In addition to producing human-animal organs, these experiences seek to study the first stages of embryonic development and even be used to deepen the knowledge of some diseases and their treatment.
An article in the journal Cell (April 15, 2021), was the first work describing the chimera production human-ape (read HERE). The authors said that Monkey (Macaca fascicularis) embryos were injected with a particular type of human stem cells, expanded stem cells (hEPSCs), which were developed in 2017 (see more HERE) and have enhanced chimeric potential, i.e. greater capacity to develop in the host animal embryo. In the work we are discussing, hEPSCs have been shown to survive, proliferate, and generate various cell lines in the monkey embryo in vitro. Until now, Izpisua’s group and other groups had demonstrated the production of chimeric human-animal embryos, such as mice, pigs or cows (read HERE), but despite the efforts of different research groups, they have not been able to produce chimeras in that a sufficient number of human cells are generated to think that these can be the basis for creating tissues and organs in animals with a human component. This, apparently, could be due to the fact that the distance of the evolutionary line of the animals used is very far from the human evolutionary line. To overcome this difficulty, the authors use monkeys here, whose evolutionary line is much closer to humans.
Referring especially to the results of this chimera experimentation, the authors verify the development of the chimeras produced up to the gastrula phase. At this point in time, they eliminate the zona pellucida in the chimera produced, and from it, they obtain human-animal cells, which, when transferred to an external disk, continue to develop. By this means they obtain 132 cell lines of which 3 survived 19 days.
Chimera experimentation ethical considerations
That these experiences raise ethical problems is undoubted (read more HERE), since the same authors, in the discussion of their article, begin by stating that they have consulted with institutions and experts in bioethics at the international level, who apparently have approved their work. In relation to this, it would be necessary to know, first of all, which bioethical experts have been consulted, since as will be commented later, in our opinion, these experiences have an evident utilitarian nature, therefore, if the experts navigate this way, it is natural that they do not encounter ethical difficulties. But apart from this, in our opinion, the ethical difficulties that this work presents are clear.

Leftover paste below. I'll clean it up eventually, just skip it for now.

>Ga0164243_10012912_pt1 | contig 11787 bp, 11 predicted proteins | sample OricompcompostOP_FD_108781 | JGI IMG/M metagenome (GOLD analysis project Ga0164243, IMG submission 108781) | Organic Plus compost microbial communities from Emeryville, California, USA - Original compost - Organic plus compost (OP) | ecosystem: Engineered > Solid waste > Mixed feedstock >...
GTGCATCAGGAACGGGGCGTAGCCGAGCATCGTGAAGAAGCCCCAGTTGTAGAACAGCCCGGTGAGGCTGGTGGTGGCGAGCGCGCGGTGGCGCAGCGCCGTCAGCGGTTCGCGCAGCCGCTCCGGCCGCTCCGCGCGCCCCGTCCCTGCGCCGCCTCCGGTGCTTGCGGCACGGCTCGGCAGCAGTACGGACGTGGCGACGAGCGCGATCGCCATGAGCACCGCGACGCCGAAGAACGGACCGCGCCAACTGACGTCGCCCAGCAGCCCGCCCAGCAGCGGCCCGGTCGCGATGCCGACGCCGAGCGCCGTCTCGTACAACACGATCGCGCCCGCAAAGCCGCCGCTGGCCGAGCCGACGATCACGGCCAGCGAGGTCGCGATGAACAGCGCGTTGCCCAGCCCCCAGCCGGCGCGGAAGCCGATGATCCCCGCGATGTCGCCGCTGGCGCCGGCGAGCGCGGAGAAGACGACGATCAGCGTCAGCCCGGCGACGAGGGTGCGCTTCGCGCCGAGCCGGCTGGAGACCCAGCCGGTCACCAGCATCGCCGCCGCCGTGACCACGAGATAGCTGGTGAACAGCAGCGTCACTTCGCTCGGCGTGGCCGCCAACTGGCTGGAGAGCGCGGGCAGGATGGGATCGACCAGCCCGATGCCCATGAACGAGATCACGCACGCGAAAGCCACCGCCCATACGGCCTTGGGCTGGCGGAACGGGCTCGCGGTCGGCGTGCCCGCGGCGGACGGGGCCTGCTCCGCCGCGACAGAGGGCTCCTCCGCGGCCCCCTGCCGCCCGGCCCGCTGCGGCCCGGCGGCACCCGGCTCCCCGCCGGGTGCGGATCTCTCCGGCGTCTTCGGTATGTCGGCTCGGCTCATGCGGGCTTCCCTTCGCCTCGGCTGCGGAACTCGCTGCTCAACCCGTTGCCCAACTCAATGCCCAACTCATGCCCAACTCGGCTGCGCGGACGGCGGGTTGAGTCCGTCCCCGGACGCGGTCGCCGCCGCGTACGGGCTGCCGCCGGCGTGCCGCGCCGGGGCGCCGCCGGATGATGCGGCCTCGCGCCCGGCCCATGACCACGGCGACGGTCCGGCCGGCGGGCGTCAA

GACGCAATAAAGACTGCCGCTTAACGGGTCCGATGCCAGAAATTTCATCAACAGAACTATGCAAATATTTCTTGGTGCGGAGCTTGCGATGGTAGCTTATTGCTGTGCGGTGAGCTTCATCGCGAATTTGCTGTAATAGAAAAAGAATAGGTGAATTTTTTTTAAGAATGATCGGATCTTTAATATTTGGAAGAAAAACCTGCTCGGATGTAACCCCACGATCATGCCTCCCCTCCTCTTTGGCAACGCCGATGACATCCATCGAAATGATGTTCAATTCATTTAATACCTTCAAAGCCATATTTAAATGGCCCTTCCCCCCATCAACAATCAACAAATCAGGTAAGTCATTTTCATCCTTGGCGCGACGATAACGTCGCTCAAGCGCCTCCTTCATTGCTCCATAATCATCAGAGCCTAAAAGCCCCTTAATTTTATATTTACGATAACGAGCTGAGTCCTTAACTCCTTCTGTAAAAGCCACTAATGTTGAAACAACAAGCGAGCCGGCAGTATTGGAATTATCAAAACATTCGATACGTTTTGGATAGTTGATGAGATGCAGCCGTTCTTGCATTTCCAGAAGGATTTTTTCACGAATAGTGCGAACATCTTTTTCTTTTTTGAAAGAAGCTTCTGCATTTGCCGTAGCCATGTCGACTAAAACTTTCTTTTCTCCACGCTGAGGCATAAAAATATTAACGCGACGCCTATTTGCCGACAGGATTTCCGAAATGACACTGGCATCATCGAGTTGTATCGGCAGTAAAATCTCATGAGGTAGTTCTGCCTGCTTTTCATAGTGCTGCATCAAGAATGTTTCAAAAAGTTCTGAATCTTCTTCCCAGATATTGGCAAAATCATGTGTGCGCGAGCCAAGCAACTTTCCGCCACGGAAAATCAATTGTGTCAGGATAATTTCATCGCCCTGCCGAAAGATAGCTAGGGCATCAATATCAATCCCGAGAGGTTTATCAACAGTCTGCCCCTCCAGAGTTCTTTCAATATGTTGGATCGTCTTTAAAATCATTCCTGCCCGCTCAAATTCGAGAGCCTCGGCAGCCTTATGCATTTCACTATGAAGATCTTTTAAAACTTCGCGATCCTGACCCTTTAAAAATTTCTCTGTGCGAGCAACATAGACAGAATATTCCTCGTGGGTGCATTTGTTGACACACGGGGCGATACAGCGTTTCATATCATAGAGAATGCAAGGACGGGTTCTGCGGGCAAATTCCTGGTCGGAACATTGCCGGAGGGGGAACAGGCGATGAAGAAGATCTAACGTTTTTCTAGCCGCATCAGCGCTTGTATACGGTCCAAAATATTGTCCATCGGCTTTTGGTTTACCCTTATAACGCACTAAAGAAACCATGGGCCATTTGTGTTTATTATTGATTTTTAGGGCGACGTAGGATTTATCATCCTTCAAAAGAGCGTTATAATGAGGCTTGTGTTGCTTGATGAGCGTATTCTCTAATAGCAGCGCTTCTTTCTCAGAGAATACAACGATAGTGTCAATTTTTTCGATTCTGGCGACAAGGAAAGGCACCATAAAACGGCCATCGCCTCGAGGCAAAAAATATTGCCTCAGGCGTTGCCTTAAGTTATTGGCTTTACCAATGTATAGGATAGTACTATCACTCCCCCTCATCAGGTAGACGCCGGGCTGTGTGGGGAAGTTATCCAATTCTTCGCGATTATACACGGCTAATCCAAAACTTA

- In the first place, and essentially, due to the ethical difficulties that are linked to the production of human-animal chimeras, which we have dealt with previously, and which can be summarized by saying that it is difficult to determine what degree of humanization the chimeric embryo produced reaches.
- As a function of this, it may not be ethical to generate and manipulate these embryos, much less destroy them.
As in previous reports, we commented (read HERE), in the chimeric tissues and organs produced there may be the colonization of human cells of different degrees, with the possibility that said colonization extends beyond the organ that is to be produced and may even reach the brain, which It can certainly raise ethical problems that are difficult to solve. In some of the previous works, the authors try to solve this problem by producing transgenic animals in which the gene-generating gene to be produced would have been deleted, for which, in their opinion, this organ would only be colonized with human cells, without that there was the option of colonizing other organs, including the brain, but this is far from being reliably proven. In any case, in the article that is being discussed, the monkeys used had not been genetically modified, so the colonization of human cells from different organs remains feasible. On the other hand, in addition to producing human-animal organs, another purpose of these experiences, according to their authors, is to be able to study the first stages of embryonic development, and even be used to deepen the greater knowledge of some diseases and their treatment. To achieve this, it would possibly be enough to use embryos of monkeys, whose use does not present any ethical difficulties, but if with these experiences they want to approach the human, creating the chimeras that are being discussed, these ethical difficulties do not seem to be
In previous Ispizua’s works (read HERE), an additional bioethical difficulty was raised, since they used human embryos, which seems to have been solved here since the hEPSCs used to come from adult humans. In other words, it seems to us that these experiences, since they cannot determine the degree of human colonization of the tissues and organs produced, are not ethically acceptable, so it seems reasonable to apply a principle of prudence before proceeding with these investigations.
We do not agree with the authors’ ethical justification
Despite all the above, the authors largely justify the ethics of their work by stating that it can lead to the creation of quasi-human organs, which can be used in transplants. Given that at the present time there is an evident lack of human organs for transplantation, the possibility that is illuminated here of creating quasi-human organs in animals could be biotically justified. However, this bioethical foundation is based on clearly utilitarian criteria, with which we do not agree, since our line of thought is based on the principles of personalist bioethics, which should preside over the experiences that are carried out with human-animal chimeras.
Justo Aznar MED PhD y Julio Tudela Pharm PhD
Bioethics Observatory – Institute of Life Sciences
Catholic University of Valencia – Spain